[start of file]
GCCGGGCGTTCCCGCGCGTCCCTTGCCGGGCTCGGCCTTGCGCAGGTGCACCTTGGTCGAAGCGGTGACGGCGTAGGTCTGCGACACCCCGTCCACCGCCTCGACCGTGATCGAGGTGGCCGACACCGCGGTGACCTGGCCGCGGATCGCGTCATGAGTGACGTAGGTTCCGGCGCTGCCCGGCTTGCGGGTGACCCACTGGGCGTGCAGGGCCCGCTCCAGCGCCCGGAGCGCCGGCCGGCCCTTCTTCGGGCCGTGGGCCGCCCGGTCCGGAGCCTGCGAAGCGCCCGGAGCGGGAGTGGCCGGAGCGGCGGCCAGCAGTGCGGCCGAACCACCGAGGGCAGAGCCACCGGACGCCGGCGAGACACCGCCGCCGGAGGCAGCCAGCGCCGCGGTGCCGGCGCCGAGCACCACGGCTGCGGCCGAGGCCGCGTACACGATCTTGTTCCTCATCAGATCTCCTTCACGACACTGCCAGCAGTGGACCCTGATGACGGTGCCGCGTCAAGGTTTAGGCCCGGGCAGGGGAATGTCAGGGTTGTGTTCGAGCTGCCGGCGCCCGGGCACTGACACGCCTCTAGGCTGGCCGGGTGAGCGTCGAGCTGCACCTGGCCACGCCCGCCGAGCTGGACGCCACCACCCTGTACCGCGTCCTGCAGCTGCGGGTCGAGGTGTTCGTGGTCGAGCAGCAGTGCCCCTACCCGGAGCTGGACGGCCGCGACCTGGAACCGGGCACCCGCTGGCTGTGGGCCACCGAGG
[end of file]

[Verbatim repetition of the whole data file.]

GCCGGGCGTTCCCGCGCGTCCCTTGCCGGGCTCGGCCTTGCGCAGGTGCACCTTGGTCGAAGCGGTGACGGCGTAGGTCTGCGACACCCCGTCCACCGCCTCGACCGTGATCGAGGTGGCCGACACCGCGGTGACCTGGCCGCGGATCGCGTCATGAGTGACGTAGGTTCCGGCGCTGCCCGGCTTGCGGGTGACCCACTGGGCGTGCAGGGCCCGCTCCAGCGCCCGGAGCGCCGGCCGGCCCTTCTTCGGGCCGTGGGCCGCCCGGTCCGGAGCCTGCGAAGCGCCCGGAGCGGGAGTGGCCGGAGCGGCGGCCAGCAGTGCGGCCGAACCACCGAGGGCAGAGCCACCGGACGCCGGCGAGACACCGCCGCCGGAGGCAGCCAGCGCCGCGGTGCCGGCGCCGAGCACCACGGCTGCGGCCGAGGCCGCGTACACGATCTTGTTCCTCATCAGATCTCCTTCACGACACTGCCAGCAGTGGACCCTGATGACGGTGCCGCGTCAAGGTTTAGGCCCGGGCAGGGGAATGTCAGGGTTGTGTTCGAGCTGCCGGCGCCCGGGCACTGACACGCCTCTAGGCTGGCCGGGTGAGCGTCGAGCTGCACCTGGCCACGCCCGCCGAGCTGGACGCCACCACCCTGTACCGCGTCCTGCAGCTGCGGGTCGAGGTGTTCGTGGTCGAGCAGCAGTGCCCCTACCCGGAGCTGGACGGCCGCGACCTGGAACCGGGCACCCGCTGGCTGTGGGCCACCGAGG